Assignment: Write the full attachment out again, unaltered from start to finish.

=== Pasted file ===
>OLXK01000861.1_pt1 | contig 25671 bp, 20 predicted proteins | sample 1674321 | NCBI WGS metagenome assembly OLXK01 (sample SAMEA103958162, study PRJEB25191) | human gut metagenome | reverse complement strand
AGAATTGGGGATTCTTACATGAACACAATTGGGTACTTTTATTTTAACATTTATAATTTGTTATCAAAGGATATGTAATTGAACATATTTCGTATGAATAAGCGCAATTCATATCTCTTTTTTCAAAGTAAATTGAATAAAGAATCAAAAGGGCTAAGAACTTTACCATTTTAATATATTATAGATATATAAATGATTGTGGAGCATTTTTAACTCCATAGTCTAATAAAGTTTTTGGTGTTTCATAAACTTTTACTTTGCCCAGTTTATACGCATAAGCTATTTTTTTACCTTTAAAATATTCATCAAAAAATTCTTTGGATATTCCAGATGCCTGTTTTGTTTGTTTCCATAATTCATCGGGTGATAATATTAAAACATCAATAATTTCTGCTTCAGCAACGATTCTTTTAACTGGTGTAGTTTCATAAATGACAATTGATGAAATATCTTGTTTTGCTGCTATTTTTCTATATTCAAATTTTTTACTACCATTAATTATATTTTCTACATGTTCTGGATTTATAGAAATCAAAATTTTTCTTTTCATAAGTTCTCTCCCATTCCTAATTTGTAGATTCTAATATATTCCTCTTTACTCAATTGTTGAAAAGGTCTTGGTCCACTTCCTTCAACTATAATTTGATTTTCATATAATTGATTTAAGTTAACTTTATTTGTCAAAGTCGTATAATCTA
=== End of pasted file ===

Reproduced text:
>OLXK01000861.1_pt1 | contig 25671 bp, 20 predicted proteins | sample 1674321 | NCBI WGS metagenome assembly OLXK01 (sample SAMEA103958162, study PRJEB25191) | human gut metagenome | reverse complement strand
AGAATTGGGGATTCTTACATGAACACAATTGGGTACTTTTATTTTAACATTTATAATTTGTTATCAAAGGATATGTAATTGAACATATTTCGTATGAATAAGCGCAATTCATATCTCTTTTTTCAAAGTAAATTGAATAAAGAATCAAAAGGGCTAAGAACTTTACCATTTTAATATATTATAGATATATAAATGATTGTGGAGCATTTTTAACTCCATAGTCTAATAAAGTTTTTGGTGTTTCATAAACTTTTACTTTGCCCAGTTTATACGCATAAGCTATTTTTTTACCTTTAAAATATTCATCAAAAAATTCTTTGGATATTCCAGATGCCTGTTTTGTTTGTTTCCATAATTCATCGGGTGATAATATTAAAACATCAATAATTTCTGCTTCAGCAACGATTCTTTTAACTGGTGTAGTTTCATAAATGACAATTGATGAAATATCTTGTTTTGCTGCTATTTTTCTATATTCAAATTTTTTACTACCATTAATTATATTTTCTACATGTTCTGGATTTATAGAAATCAAAATTTTTCTTTTCATAAGTTCTCTCCCATTCCTAATTTGTAGATTCTAATATATTCCTCTTTACTCAATTGTTGAAAAGGTCTTGGTCCACTTCCTTCAACTATAATTTGATTTTCATATAATTGATTTAAGTTAACTTTATTTGTCAAAGTCGTATAATCTA